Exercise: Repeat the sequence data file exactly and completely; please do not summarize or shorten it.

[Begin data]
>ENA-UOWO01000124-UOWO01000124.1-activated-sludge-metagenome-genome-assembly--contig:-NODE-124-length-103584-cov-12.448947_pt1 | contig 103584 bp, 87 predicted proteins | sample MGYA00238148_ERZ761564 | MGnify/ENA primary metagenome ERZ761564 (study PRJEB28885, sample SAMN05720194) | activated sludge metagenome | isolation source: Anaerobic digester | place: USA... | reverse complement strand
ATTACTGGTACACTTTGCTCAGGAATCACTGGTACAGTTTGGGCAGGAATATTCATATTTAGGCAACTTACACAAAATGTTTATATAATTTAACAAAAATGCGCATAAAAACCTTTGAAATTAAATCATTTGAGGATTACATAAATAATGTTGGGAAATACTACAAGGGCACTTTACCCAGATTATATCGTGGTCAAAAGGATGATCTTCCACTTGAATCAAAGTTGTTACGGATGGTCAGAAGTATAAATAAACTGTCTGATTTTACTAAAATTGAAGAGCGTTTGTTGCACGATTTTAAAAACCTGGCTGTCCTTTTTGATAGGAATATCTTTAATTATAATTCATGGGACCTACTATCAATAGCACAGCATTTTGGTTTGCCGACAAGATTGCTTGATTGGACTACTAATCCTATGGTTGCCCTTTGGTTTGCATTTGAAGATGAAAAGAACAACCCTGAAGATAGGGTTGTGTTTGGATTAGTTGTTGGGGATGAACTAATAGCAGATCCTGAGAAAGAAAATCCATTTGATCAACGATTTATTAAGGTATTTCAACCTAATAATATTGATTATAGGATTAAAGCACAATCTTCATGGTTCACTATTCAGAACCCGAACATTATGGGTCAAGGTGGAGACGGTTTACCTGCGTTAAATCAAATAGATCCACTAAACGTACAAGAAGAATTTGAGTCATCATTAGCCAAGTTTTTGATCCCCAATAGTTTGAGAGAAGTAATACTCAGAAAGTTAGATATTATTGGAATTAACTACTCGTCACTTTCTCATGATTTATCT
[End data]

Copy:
>ENA-UOWO01000124-UOWO01000124.1-activated-sludge-metagenome-genome-assembly--contig:-NODE-124-length-103584-cov-12.448947_pt1 | contig 103584 bp, 87 predicted proteins | sample MGYA00238148_ERZ761564 | MGnify/ENA primary metagenome ERZ761564 (study PRJEB28885, sample SAMN05720194) | activated sludge metagenome | isolation source: Anaerobic digester | place: USA... | reverse complement strand
ATTACTGGTACACTTTGCTCAGGAATCACTGGTACAGTTTGGGCAGGAATATTCATATTTAGGCAACTTACACAAAATGTTTATATAATTTAACAAAAATGCGCATAAAAACCTTTGAAATTAAATCATTTGAGGATTACATAAATAATGTTGGGAAATACTACAAGGGCACTTTACCCAGATTATATCGTGGTCAAAAGGATGATCTTCCACTTGAATCAAAGTTGTTACGGATGGTCAGAAGTATAAATAAACTGTCTGATTTTACTAAAATTGAAGAGCGTTTGTTGCACGATTTTAAAAACCTGGCTGTCCTTTTTGATAGGAATATCTTTAATTATAATTCATGGGACCTACTATCAATAGCACAGCATTTTGGTTTGCCGACAAGATTGCTTGATTGGACTACTAATCCTATGGTTGCCCTTTGGTTTGCATTTGAAGATGAAAAGAACAACCCTGAAGATAGGGTTGTGTTTGGATTAGTTGTTGGGGATGAACTAATAGCAGATCCTGAGAAAGAAAATCCATTTGATCAACGATTTATTAAGGTATTTCAACCTAATAATATTGATTATAGGATTAAAGCACAATCTTCATGGTTCACTATTCAGAACCCGAACATTATGGGTCAAGGTGGAGACGGTTTACCTGCGTTAAATCAAATAGATCCACTAAACGTACAAGAAGAATTTGAGTCATCATTAGCCAAGTTTTTGATCCCCAATAGTTTGAGAGAAGTAATACTCAGAAAGTTAGATATTATTGGAATTAACTACTCGTCACTTTCTCATGATTTATCT